How legendary Penn State LB Jack Ham nearly went unrecruited out of high school

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How legendary Penn State LB Jack Ham nearly went unrecruited out of high school

Jack Ham remembers walking off the field of his final game at Massanutten Military Academy in the fall of 1966, thinking he had played his last game of football

Little did he know he was set to begin a journey that would include four Super Bowl rings and eight Pro Bowl selections, eventually seeing him inducted into the Pro Football and College Football halls of fame.

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Now one of the most decorated players in Penn State history, Ham was — to put it kindly — a lightly recruited player out of high school. Following high school, he went to prep school for a year at Massanutten in Woodstock, Va., playing what he thought was his final season of football. He now admits he didn’t stand out, or even play as much, as he would have liked.

He had no scholarship offers, no real interest from colleges during his time at the academy. He seemed destined to move on from football. It was a fact that stuck with him for most of his one year at Massanutten. But it took one twist on the recruiting trail, and a good word from a friend, to change his life’s direction.

Ham had a teammate, Steve Smear, who was recruited and offered a scholarship by Penn State. When one of the Nittany Lions committed players instead switched up his recruitment and chose Iowa, Smear reached out to the coaching staff and suggested Ham. Smear saw potential in his teammate, even if no college coaches at the time saw it. Ham didn’t have a single college scholarship offer; the closest thing he had was an offer from East Carolina that, he remembers, would cover “$300 or maybe $400 in books a semester.”

So after watching some game tape — “there was no highlight package of Jack Ham” — and hearing Smear’s recommendation, the Penn State coaching staff reached out to Ham late in the spring before his freshman year of college.

The irony is that Ham planned on enrolling at Penn State, though football was out of the equation. He didn’t even plan on attempting to walk on to the team. Ham was going to go to class, work and be a normal student. Over four decades later, he has a gold jacket from the Hall of Fame and is considered one of the best Nittany Lions to ever play the game. But at one point in time, one of the greatest linebackers in the history of the game had plans to never play again.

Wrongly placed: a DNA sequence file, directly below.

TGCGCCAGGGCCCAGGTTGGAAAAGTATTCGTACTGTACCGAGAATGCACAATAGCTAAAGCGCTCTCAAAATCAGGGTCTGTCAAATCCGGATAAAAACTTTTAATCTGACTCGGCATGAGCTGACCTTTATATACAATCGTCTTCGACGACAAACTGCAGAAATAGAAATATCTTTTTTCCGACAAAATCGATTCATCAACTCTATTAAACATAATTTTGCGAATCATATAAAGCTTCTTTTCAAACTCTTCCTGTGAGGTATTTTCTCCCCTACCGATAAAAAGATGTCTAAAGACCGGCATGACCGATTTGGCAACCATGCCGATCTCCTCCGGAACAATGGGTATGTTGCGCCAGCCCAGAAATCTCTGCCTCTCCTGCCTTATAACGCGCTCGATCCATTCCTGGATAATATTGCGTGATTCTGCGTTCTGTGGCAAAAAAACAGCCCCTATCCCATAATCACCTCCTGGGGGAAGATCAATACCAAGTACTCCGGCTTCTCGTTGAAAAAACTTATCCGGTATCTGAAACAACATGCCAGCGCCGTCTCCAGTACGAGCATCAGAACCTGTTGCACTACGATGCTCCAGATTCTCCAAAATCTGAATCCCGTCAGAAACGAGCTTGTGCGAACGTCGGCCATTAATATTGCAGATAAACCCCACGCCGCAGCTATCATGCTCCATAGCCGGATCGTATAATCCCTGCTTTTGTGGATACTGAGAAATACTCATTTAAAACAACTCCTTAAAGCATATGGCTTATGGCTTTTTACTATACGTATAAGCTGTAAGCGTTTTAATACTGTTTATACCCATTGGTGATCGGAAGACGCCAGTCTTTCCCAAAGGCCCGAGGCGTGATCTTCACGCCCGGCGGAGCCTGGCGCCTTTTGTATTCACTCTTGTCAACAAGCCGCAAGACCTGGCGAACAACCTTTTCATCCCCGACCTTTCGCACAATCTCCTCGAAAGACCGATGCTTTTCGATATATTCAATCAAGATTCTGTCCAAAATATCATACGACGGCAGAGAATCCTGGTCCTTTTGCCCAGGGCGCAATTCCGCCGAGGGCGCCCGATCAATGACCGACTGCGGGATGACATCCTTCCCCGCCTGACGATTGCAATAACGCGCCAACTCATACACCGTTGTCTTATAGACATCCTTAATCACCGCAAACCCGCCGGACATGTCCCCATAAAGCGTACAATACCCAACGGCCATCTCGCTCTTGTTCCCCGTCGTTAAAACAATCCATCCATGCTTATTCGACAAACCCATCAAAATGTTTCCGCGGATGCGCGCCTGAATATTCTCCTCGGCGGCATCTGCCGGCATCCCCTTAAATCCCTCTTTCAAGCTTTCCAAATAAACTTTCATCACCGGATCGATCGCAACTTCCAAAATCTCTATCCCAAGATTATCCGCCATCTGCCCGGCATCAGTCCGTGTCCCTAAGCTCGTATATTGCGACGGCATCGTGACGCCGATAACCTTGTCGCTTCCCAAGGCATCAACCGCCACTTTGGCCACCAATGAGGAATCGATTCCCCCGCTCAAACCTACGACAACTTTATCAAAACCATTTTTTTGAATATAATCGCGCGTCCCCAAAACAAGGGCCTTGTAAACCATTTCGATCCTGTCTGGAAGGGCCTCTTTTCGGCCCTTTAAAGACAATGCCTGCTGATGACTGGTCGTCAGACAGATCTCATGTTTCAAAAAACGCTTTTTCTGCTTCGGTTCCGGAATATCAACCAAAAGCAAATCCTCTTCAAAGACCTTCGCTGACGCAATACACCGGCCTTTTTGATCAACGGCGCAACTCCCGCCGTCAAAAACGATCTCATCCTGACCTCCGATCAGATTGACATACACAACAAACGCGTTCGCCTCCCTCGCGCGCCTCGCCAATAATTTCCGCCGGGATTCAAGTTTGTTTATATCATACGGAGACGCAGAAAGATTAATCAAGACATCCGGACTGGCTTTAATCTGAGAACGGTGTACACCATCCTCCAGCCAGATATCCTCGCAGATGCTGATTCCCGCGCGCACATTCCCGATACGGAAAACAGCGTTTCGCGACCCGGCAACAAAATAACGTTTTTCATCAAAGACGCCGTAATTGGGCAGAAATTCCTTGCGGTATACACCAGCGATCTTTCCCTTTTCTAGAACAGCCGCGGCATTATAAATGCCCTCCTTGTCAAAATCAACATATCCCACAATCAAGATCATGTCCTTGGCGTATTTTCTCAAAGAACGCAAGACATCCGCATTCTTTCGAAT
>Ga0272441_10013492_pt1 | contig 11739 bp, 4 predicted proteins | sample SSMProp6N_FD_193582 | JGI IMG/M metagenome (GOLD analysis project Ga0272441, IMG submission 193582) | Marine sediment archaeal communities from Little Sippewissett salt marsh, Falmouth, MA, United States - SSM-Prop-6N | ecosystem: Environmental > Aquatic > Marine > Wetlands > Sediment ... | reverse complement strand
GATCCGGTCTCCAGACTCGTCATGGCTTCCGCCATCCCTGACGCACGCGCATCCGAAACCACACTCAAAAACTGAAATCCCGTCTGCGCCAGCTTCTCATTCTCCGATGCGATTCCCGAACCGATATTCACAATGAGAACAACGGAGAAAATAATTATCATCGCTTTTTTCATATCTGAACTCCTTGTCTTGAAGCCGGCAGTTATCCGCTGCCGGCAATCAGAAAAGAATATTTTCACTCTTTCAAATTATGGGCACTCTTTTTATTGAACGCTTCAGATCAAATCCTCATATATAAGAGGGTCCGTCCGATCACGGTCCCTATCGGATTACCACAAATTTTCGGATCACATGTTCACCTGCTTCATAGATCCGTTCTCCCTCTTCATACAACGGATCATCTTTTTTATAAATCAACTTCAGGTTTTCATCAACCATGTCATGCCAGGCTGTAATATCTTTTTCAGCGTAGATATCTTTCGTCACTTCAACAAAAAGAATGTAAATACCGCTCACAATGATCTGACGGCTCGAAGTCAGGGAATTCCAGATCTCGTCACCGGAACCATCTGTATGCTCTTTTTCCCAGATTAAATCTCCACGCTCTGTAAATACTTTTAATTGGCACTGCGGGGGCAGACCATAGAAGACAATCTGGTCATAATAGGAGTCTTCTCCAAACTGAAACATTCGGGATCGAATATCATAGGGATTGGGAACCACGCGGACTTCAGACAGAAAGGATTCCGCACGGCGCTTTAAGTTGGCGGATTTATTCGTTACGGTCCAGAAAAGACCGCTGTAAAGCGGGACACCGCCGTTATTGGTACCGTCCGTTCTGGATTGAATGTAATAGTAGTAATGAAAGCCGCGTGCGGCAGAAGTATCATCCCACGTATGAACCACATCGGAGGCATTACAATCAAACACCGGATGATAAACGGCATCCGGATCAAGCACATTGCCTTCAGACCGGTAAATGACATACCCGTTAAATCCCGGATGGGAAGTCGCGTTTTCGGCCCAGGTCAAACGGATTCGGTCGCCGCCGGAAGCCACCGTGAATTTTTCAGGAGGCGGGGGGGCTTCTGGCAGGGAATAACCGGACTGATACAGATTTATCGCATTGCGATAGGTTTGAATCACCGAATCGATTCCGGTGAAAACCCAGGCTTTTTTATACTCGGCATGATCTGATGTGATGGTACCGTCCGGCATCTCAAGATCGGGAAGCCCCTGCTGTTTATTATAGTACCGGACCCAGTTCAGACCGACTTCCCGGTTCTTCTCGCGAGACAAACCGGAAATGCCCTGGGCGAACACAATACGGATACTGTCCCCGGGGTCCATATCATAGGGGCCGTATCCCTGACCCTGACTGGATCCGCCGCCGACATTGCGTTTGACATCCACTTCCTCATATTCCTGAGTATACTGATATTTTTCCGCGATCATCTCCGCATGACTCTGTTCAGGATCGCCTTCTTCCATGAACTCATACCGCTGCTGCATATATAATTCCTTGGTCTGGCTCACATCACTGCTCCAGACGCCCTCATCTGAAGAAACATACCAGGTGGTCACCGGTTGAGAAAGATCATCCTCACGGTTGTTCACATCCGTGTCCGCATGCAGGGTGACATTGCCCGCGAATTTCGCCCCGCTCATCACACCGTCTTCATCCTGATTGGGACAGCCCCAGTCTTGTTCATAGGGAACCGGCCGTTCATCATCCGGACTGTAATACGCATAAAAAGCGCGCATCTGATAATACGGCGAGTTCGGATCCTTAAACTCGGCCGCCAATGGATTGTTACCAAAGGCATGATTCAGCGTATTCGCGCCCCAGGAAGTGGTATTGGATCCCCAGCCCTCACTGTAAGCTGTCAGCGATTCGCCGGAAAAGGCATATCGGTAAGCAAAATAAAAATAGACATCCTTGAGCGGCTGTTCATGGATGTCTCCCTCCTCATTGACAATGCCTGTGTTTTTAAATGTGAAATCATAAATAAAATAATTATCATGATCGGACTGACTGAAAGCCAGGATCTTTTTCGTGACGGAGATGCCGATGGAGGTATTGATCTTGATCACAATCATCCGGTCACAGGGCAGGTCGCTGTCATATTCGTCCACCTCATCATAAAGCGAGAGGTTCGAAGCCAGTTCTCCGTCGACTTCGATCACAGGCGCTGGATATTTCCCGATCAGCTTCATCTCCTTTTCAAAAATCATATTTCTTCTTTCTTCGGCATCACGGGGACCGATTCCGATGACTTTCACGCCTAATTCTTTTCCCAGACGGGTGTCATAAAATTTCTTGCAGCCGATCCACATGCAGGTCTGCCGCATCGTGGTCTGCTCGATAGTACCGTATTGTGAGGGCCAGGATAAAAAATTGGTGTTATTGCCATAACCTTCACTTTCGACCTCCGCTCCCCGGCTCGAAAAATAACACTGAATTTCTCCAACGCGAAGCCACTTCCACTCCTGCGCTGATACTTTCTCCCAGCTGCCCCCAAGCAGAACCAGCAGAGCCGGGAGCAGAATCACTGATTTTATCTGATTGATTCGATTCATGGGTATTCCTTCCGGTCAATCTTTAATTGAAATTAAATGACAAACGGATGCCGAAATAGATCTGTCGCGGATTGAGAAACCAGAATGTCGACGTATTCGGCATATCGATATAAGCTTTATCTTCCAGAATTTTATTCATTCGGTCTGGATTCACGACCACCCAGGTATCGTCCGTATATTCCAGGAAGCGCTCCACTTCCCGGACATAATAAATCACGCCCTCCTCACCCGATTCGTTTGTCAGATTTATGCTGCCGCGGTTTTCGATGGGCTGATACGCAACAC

“I didn’t have a lot of confidence in myself," Ham told Sporting News. "It showed. All you want is an opportunity and they gave me that opportunity with that scholarship and I ran with it. Of all the people that were instrumental in my life — when you’re 18 or 19 years old and you get that opportunity — I took that opportunity and was fortunate that they gave me that scholarship. That’s why I’m indebted to them forever.”

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Ham, shocked by the news and the scholarship offer, immediately signed up. Since he was going to enroll at Penn State, his destination wasn’t going to change. But now he was going to play big-time college football — and do so on a scholarship.

He was now on a trajectory that led him to four Super Bowl trophies with the Pittsburgh Steelers and six All-Pro selections. He didn’t make an immediate impact, but the tough, gutsy kid from Johnstown, Penn., set about to seize the opportunity in front of him.

Per NCAA rules, freshmen were ineligible to play. So Ham used that year to practice, hit the weight room and get better on the field. By the following spring, he was showing out in practice. By training camp, the kid with zero scholarship offers, who was resigned to quitting football following his high school career, had a starting job locked down on one of the nation’s top defenses.

“There were a lot of guys coming back my sophomore year. It’s not like we had eight or nine spots open. It was one or two,” Ham said. “And I made the first team defense and got better and better, and getting confidence. Then I leave here after four years and go off to Pittsburgh.”

He was a starter on two undefeated Penn State teams, and finished with 251 career tackles. True to his word, Ham only continued to get better after he left college for a career in the NFL — a career that ranks him among the best linebackers to ever play the game. The unquestioned work ethic and intensity he showed in high school forged a path to stardom in the NFL.

Last week, Ham was inducted as a Hometown Hall of Famer, an award given in conjunction with the Pro Football Hall of Fame and Ford.

“Forget about my football career because I was sure I wasn’t going to play football again,” Ham said. “They gave me the opportunity, that’s what Penn State gave to me.

"They gave me an opportunity.”